Charity Is Not Easily Provoked
July 1988

“Charity Is Not Easily Provoked,” Ensign, July 1988, 47

The Visiting Teacher:

“Charity Is Not Easily Provoked”

Objective: To learn to avoid anger and contention.

  • One Sunday morning Betty got up late and had only forty-five minutes to get herself and her children ready for church. They would have been on time if it hadn’t been for Susan’s lost shoe and the jam on David’s shirt. Betty felt angry with David and Susan, and she had difficulty feeling a spirit of reverence during the meetings.

  • Nervous at the prospect of her first oral examination at the university, Dorothy waited in the hall for her professor for half an hour—which made her even more nervous. The first question he asked confused her, and her mind went blank. She stumbled through the rest of the exam, and he told her that she should reevaluate her ability to comprehend complex ideas. Dorothy felt frustrated and angry.

  • At the supermarket, Helen watched the woman in front of her in line redeem forty-two dollars’ worth of coupons. Everyone behind Helen moved to another line. When Helen joined them, she ended up behind five people, feeling angry and frustrated.

  • “Life is not fair,” said one woman after a hard day. “The whole world provokes me!”

Most of us feel frustrated or impatient at times. But when we express those feelings by becoming angry with someone, we offend the Spirit and invite bitterness into our hearts. As we strive to come unto Christ and to perfect ourselves, we should ask ourselves not “What is fair?” but, humbly, “What would Jesus have me do?”

The Savior endured great persecution. We read that “they scourge him, and he suffereth it; and they smite him, and he suffereth it. Yea, they spit upon him, and he suffereth it, because of his loving kindness and his long-suffering towards the children of men.” (1 Ne. 19:9.) His response to those who crucified him was simply “Father, forgive them; for they know not what they do.” (Luke 23:34.)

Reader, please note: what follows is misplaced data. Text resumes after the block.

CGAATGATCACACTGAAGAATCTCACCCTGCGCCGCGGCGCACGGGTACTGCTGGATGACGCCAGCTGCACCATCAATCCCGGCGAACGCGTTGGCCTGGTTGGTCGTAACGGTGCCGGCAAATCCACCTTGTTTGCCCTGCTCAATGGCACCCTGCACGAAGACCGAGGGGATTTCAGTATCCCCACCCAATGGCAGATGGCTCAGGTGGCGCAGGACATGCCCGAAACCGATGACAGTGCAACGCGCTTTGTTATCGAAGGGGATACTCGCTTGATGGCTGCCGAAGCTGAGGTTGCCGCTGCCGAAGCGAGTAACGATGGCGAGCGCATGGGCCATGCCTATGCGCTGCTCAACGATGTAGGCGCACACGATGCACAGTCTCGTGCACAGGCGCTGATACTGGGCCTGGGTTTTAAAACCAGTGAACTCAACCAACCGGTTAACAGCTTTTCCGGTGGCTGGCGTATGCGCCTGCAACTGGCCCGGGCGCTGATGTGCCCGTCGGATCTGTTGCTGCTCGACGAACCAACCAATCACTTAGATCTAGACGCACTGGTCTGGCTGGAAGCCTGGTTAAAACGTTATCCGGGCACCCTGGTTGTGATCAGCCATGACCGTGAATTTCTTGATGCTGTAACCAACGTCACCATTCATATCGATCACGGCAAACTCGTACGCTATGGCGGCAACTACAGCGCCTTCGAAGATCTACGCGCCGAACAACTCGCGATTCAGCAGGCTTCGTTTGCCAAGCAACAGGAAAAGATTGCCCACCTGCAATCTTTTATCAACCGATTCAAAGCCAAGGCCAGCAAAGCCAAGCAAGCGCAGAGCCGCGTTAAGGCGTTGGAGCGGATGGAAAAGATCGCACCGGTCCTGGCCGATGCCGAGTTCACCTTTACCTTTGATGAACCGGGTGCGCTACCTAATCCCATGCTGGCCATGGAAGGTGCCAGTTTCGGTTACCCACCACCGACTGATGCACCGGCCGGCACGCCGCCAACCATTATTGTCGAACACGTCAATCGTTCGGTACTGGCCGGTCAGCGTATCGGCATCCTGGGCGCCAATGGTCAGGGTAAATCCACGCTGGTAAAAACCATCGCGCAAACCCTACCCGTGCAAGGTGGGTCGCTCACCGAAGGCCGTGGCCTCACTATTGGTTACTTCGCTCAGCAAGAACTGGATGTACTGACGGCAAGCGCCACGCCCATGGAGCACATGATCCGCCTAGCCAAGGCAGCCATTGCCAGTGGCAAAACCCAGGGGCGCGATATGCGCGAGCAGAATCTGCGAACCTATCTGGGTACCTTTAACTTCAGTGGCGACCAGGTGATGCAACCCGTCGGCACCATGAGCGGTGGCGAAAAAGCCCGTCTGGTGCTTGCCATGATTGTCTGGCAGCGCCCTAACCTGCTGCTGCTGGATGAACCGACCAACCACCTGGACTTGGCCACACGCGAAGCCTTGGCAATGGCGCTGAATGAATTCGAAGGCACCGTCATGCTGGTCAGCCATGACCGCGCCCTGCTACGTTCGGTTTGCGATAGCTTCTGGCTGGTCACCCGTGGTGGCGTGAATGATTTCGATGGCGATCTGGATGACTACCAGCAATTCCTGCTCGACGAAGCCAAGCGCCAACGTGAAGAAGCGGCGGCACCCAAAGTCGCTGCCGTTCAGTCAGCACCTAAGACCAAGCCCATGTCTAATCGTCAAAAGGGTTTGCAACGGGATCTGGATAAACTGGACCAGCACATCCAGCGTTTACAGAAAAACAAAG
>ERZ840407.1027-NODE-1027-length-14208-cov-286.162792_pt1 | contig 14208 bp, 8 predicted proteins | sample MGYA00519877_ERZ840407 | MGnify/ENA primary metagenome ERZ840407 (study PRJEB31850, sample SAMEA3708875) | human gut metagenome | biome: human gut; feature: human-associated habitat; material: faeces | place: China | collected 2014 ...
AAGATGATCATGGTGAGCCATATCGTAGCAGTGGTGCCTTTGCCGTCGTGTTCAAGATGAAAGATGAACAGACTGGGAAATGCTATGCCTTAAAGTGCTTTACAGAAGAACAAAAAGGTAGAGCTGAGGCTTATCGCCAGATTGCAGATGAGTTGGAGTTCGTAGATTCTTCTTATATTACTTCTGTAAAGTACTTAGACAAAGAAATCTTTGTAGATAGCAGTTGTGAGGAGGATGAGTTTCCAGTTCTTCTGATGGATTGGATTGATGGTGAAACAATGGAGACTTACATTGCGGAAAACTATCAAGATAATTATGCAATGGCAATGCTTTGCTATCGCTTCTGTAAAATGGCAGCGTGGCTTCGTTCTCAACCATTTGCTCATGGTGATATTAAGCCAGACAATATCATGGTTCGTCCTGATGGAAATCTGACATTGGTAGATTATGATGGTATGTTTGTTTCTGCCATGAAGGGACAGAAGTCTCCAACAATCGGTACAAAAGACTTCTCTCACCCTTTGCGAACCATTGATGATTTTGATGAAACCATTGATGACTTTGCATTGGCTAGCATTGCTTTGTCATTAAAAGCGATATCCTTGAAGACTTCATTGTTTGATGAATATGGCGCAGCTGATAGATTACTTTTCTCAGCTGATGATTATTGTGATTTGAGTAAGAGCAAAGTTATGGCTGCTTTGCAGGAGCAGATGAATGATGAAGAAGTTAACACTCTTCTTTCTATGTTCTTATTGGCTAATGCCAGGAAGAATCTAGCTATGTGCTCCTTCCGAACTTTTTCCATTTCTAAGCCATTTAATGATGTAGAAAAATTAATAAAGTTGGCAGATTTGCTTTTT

Although most of us don’t have to deal with persecution, we are often “provoked” by small things. Rudeness, nagging, disobedience, waiting, disagreements, disappointment, and unfulfilled expectations can irritate us, particularly when we are tired, sick, or in a hurry.

At such times, our first impulse may be to react with irritation, anger, or contention. But we can choose to react instead with charity and not be “easily provoked.” (Moro. 7:45.) We can turn the other cheek (see Matt. 5:38–39) and respond with patience and kindness.

How do we develop a spirit of charity that keeps us from being provoked? One approach is to concentrate on ways to control our anger or impatience. Taking a deep breath and stopping to think for a moment before speaking sometimes helps. Getting in the habit of asking ourselves what Jesus would have us do in a given situation can also help defuse anger and frustration.

For those who have a persistent problem with impatience and anger, fervent prayer can be a powerful help in overcoming the tendency to be provoked. Repentance, too, has a healing effect on a wounded spirit, and returning good for evil drains the heart of anger.

By learning to avoid contention and to control our anger, we stop evil from being passed along and become more like the Savior, whose sacrifice of self made eternal life possible for all who come unto him and emulate his example.

Suggestions for Visiting Teachers

  1. Read Matthew 18:15, 21–22 [Matt. 18:15, 21–22] and discuss what the Savior taught us to do if we are offended by someone.

  2. Think about some things that tend to provoke people. Talk about ways we can learn to react with charity in such situations, rather than with anger or frustration.

(See Family Home Evening Resource Book, pp. 31–35, 48–51, 79, 98–101, 106–108, 138–40, 168, 173–74, 180–81, 235–47, 251–53 for related materials.)

“The Lord in Front of Caiphus,” by Frank Adams